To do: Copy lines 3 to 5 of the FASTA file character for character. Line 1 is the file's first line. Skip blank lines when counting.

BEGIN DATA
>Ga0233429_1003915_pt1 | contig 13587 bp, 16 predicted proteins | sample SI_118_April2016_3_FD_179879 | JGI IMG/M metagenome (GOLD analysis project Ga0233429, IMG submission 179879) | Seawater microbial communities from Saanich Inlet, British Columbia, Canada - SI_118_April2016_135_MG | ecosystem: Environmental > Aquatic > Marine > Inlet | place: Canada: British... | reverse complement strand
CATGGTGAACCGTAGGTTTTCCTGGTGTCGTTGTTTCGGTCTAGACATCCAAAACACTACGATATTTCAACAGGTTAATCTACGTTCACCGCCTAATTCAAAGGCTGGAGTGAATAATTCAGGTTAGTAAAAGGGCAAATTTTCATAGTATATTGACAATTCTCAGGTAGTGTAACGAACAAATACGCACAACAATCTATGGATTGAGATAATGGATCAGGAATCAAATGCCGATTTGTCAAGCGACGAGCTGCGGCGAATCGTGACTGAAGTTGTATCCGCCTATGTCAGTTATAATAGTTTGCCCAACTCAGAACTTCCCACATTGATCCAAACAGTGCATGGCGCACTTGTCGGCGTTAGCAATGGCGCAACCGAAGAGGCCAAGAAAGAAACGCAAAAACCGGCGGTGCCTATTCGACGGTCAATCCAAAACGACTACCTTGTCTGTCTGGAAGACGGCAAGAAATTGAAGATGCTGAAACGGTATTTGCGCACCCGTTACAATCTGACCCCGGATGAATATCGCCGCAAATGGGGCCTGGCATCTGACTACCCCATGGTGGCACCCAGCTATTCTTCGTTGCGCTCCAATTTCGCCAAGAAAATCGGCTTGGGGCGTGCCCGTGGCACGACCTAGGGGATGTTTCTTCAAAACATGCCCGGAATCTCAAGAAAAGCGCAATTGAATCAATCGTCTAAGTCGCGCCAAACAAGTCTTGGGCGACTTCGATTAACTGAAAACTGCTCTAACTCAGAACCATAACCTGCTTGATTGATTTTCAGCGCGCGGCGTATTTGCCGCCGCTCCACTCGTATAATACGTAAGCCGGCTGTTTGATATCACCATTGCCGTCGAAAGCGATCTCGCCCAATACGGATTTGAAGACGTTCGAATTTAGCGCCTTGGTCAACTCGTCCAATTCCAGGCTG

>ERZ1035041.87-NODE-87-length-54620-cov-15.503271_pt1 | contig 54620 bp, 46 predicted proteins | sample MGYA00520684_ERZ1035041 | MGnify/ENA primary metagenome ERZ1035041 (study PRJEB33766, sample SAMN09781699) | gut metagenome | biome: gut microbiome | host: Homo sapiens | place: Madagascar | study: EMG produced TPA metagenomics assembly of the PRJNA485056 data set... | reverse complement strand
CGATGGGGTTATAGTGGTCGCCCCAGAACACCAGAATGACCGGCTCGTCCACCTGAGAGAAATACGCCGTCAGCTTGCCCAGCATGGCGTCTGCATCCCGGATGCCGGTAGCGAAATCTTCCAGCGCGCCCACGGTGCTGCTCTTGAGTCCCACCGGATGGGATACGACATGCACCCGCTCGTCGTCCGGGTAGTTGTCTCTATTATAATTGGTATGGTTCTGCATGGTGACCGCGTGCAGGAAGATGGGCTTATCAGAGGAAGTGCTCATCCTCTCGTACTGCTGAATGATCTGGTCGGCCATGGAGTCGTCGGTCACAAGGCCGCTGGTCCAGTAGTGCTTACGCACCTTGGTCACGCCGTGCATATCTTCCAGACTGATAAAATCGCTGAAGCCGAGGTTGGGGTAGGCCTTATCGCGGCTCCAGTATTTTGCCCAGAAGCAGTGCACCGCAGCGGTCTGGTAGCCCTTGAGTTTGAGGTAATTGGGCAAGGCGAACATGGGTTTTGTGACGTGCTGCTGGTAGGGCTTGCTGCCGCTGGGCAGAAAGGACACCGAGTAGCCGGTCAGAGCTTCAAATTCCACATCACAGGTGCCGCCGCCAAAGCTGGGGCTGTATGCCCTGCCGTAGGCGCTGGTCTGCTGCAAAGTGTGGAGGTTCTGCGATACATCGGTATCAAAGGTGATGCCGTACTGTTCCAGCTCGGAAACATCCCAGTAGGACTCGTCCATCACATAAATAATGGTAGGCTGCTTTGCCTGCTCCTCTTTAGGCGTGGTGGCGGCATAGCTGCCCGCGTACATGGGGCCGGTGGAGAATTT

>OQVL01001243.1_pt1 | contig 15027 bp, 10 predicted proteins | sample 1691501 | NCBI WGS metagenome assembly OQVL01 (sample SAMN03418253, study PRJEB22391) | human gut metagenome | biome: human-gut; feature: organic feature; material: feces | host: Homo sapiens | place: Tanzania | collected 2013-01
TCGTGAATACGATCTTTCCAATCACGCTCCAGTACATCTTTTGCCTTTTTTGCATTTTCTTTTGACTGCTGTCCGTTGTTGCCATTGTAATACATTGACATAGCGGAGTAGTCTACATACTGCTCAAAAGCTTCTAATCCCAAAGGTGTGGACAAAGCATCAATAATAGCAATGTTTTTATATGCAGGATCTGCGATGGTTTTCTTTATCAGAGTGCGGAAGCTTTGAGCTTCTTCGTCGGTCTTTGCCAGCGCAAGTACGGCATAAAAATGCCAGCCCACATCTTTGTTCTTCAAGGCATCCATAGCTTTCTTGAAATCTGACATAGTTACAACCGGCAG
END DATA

>ERZ1035041.87-NODE-87-length-54620-cov-15.503271_pt1 | contig 54620 bp, 46 predicted proteins | sample MGYA00520684_ERZ1035041 | MGnify/ENA primary metagenome ERZ1035041 (study PRJEB33766, sample SAMN09781699) | gut metagenome | biome: gut microbiome | host: Homo sapiens | place: Madagascar | study: EMG produced TPA metagenomics assembly of the PRJNA485056 data set... | reverse complement strand
CGATGGGGTTATAGTGGTCGCCCCAGAACACCAGAATGACCGGCTCGTCCACCTGAGAGAAATACGCCGTCAGCTTGCCCAGCATGGCGTCTGCATCCCGGATGCCGGTAGCGAAATCTTCCAGCGCGCCCACGGTGCTGCTCTTGAGTCCCACCGGATGGGATACGACATGCACCCGCTCGTCGTCCGGGTAGTTGTCTCTATTATAATTGGTATGGTTCTGCATGGTGACCGCGTGCAGGAAGATGGGCTTATCAGAGGAAGTGCTCATCCTCTCGTACTGCTGAATGATCTGGTCGGCCATGGAGTCGTCGGTCACAAGGCCGCTGGTCCAGTAGTGCTTACGCACCTTGGTCACGCCGTGCATATCTTCCAGACTGATAAAATCGCTGAAGCCGAGGTTGGGGTAGGCCTTATCGCGGCTCCAGTATTTTGCCCAGAAGCAGTGCACCGCAGCGGTCTGGTAGCCCTTGAGTTTGAGGTAATTGGGCAAGGCGAACATGGGTTTTGTGACGTGCTGCTGGTAGGGCTTGCTGCCGCTGGGCAGAAAGGACACCGAGTAGCCGGTCAGAGCTTCAAATTCCACATCACAGGTGCCGCCGCCAAAGCTGGGGCTGTATGCCCTGCCGTAGGCGCTGGTCTGCTGCAAAGTGTGGAGGTTCTGCGATACATCGGTATCAAAGGTGATGCCGTACTGTTCCAGCTCGGAAACATCCCAGTAGGACTCGTCCATCACATAAATAATGGTAGGCTGCTTTGCCTGCTCCTCTTTAGGCGTGGTGGCGGCATAGCTGCCCGCGTACATGGGGCCGGTGGAGAATTT

>OQVL01001243.1_pt1 | contig 15027 bp, 10 predicted proteins | sample 1691501 | NCBI WGS metagenome assembly OQVL01 (sample SAMN03418253, study PRJEB22391) | human gut metagenome | biome: human-gut; feature: organic feature; material: feces | host: Homo sapiens | place: Tanzania | collected 2013-01